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Kerala: Drive to check Ninja turtle invasion gains momentum

Nodal Centre for Biological Invasions receives 119 calls from people wishing to give away their pet turtles
A turtle reservoir in Kerala
A turtle reservoir in Kerala

Karthika M. Nair   |   Published 11.07.22, 02:22 AM

When Pachu found a turtle struggling on his baited fishline, he was curious. He took a picture of his catch and posted it on his grandfather’s Facebook page.

His grandfather, Dr Sankar, had been a scientist at the Kerala Forest Research Institute (KFRI), and his friends on Facebook responded fast. They identified the animal as a red-eared slider turtle — Trachemys scripta elegans — an alien invasive species in India.

It is native to western US but has spread across the world through the pet trade, fuelled by the Ninja Turtles series that was a hit among children. Parents of kids addicted to the series bought the turtles from pet shops. The youngest turtles are small enough to be packed in a matchbox. Children could carry the turtles in their pockets and surprise friends.

The grandfather-grandson duo, having identified the turtle as a native species, contacted the Nodal Centre for Biological Invasions (NCBI) at the Kerala Forest Research Institute.

The NCBI tracks invasive alien species and is tasked with detecting invasions early to mount a rapid response.

In their new locations and in the absence of natural predators, alien species — whether brought knowingly or unknowingly — have the potential to breed unchecked and displace native species and cause environmental or economic harm.

The NCBI knew about the turtle pet trade but did not know the species had slipped into the wild. The NCBI took the turtle from Pachu and rehabilitated it in a greenhouse at the KFRI. The NCBI also realised that the threat of releasing the pet turtles into the wild was looming and decided to sensitise the general public on this.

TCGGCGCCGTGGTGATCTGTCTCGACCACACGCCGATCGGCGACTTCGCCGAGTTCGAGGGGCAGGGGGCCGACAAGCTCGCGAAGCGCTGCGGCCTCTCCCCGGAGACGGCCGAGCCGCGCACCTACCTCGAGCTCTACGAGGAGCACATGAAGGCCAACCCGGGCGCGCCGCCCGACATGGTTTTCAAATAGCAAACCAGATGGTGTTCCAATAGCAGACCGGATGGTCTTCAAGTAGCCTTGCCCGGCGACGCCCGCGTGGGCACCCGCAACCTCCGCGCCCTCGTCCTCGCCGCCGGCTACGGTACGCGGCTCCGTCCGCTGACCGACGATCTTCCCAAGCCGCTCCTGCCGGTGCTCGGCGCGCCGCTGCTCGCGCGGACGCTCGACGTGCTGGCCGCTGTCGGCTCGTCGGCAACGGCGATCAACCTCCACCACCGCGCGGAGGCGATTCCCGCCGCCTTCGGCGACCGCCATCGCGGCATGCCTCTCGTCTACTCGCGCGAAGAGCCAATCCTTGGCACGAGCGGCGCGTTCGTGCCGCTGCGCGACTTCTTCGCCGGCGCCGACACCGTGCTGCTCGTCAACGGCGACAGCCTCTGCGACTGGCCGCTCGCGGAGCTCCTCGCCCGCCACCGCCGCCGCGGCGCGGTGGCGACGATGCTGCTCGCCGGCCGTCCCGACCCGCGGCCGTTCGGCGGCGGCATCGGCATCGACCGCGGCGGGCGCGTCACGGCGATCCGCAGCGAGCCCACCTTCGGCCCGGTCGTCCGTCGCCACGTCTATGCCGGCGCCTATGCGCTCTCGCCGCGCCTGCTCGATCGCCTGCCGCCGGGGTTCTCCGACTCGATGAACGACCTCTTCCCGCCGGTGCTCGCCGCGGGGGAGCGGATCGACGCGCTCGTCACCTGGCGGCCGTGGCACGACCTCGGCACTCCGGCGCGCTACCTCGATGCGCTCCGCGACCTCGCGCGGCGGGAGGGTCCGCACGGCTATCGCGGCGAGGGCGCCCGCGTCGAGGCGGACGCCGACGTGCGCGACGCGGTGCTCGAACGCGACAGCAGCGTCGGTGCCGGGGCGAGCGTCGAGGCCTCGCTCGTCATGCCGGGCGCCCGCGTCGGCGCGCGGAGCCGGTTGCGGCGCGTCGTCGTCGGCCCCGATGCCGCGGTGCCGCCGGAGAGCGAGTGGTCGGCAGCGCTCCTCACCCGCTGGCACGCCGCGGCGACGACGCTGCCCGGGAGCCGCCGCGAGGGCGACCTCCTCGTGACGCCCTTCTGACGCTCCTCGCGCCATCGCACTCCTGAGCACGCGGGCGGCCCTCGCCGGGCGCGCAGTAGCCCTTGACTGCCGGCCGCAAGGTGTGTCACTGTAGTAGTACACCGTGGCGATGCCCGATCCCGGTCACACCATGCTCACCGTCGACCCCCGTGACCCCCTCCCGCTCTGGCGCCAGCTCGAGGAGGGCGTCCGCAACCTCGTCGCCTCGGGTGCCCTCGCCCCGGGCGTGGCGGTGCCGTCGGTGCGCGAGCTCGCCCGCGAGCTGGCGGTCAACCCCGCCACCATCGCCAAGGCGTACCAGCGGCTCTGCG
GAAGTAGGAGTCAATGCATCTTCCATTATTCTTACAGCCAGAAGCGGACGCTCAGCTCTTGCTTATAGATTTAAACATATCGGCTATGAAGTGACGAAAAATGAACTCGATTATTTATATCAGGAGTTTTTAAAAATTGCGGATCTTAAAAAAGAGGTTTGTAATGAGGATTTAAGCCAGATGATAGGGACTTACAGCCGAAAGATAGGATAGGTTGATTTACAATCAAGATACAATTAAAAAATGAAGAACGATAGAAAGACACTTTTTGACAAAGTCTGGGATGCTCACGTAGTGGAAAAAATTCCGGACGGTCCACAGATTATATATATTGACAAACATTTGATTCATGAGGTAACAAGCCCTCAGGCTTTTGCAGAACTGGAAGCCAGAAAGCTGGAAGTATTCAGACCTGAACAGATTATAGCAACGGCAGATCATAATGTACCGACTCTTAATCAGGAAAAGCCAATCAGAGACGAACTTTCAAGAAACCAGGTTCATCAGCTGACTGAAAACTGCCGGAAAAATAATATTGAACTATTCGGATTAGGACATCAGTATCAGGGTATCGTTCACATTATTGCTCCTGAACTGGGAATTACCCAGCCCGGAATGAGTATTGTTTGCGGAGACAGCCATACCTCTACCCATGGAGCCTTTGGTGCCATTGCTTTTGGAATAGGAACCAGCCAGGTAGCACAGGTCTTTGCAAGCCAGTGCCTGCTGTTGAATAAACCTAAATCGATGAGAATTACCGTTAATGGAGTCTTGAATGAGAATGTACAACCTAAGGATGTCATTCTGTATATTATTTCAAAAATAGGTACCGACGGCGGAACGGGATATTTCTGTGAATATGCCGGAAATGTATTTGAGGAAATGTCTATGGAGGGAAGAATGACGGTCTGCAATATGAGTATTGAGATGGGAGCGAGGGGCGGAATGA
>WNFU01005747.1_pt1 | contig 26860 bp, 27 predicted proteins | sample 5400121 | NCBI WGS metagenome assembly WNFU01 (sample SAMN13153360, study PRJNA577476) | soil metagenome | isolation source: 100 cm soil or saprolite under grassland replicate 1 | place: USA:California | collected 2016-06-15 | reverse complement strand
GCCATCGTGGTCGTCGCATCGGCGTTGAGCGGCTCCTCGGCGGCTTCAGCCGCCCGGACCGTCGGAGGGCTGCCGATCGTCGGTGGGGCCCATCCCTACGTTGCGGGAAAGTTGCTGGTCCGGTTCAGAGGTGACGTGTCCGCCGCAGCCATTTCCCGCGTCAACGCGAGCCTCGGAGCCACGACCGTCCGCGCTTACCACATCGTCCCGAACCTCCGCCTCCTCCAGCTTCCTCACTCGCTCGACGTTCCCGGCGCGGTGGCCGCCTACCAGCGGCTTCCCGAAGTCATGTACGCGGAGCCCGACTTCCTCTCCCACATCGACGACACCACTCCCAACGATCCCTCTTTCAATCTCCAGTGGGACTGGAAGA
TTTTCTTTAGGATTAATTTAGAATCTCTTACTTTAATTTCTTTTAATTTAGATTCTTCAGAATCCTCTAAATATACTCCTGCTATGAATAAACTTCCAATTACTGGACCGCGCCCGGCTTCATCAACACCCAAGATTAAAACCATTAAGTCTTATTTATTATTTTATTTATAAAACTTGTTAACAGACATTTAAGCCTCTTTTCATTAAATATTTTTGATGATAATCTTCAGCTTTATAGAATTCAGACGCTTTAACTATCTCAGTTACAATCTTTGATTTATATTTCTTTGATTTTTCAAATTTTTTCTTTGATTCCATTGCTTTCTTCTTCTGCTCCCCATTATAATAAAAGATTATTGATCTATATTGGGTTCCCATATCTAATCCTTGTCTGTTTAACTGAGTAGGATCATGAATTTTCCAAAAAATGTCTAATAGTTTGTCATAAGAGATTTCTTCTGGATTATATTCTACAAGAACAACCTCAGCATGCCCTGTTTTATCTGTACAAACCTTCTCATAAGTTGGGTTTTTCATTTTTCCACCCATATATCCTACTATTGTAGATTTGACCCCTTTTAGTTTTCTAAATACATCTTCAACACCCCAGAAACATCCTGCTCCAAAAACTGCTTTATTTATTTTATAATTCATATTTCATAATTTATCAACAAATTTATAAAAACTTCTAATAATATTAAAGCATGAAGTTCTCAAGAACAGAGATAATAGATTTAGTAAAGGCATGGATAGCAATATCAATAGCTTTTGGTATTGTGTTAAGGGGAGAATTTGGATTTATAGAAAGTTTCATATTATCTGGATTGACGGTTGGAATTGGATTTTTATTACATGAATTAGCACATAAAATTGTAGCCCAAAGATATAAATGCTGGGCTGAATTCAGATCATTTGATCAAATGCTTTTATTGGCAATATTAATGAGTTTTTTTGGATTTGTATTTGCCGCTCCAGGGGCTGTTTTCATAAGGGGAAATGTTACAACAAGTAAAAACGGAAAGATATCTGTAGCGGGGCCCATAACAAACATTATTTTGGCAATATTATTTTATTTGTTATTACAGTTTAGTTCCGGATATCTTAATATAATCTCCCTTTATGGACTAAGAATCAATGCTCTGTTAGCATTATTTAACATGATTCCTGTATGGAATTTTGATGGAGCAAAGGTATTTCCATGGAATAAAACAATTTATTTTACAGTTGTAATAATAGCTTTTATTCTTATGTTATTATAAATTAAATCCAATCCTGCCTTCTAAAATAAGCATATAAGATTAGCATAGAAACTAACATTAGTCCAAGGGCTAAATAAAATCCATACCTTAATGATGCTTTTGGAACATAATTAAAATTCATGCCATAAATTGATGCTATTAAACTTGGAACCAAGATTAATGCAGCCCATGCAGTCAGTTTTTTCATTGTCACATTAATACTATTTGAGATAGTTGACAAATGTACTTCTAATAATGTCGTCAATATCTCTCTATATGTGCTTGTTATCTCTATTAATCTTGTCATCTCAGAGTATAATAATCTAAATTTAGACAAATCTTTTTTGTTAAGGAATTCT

The message, which was spread across print, visual and social media, was simple and clear: Don’t release your pet turtles into the wild, and if ever you need to dispose of them, call 0487-2690222. This is the KFRI helpline that functions as the single window to receive queries from the general public on all issues regarding trees or invasive species.

Over three weeks, the NCBI received 119 calls from people wishing to give away their pet turtles. An NCBI vehicle crisscrossed Kerala and collected 210 turtles while 30 turtles were brought to the NCBI by their owners.

Bloggers and vloggers explained their experiences of handing over their pet turtles. Every turtle brought to the NCBI came with an emotional baggage. When collected from homes, kids hid behind their mothers with teary eyes and in a few cases, while the parents decided to let go of the turtle, the children put up an emotional fight to retain it.

 

 

 

The NCBI has created new facilities at three places — Nilambur, Peechi and Palappilly — to house the turtles in large pools.

The slider turtle harbours salmonella and shigella — bacteria that can cause infections in humans.  The NCBI has detected salmonella and shigella from buccal and cloacal swabs collected from these turtles. With recent reports of the death of children in Kerala due to shigellosis, the turtles are a sure suspect, although the cause-effect relation remains unproven.

The slider turtle is an omnivore that feeds on algae, plants, fish, amphibians and the like and has considerable killing power in aquatic ecosystems. It could wipe out native species.

The three NCBI restoration sites now host 240 turtles from across Kerala and other states. It is the first attempt of its kind in India to contain the spread of an invasive alien species by rehabilitating them.

The NCBI is developing genetic techniques to detect the presence of the slider turtle in the wild. It is encouraging the government to effect legislation to stop the trade of this invasive alien species. The general public is being alerted on the probable impact the turtle can cause in open, wild environments and are being advised to keep them safe. If ever they want to give away the turtles, they need to approach any of the NCBI repositories.

For NCBI scientists, the slider turtle is an exquisite research material. They placed a surveillance camera at the Peechi rehabilitation site and monitored their behaviour day and night, watching the turtles feed, bask, display aggression, mate and lay eggs. Scientists are also trying to explain the changes in the turtle’s body shape with its feed intake.

The NCBI has established a new way to contain an invasive alien species, generating awareness among the public and building rehabilitation facilities to house them. 

The NCBI staff expects children who deposited their turtles to visit the rehabilitation centres. Science has never been so sensitive to emotions.



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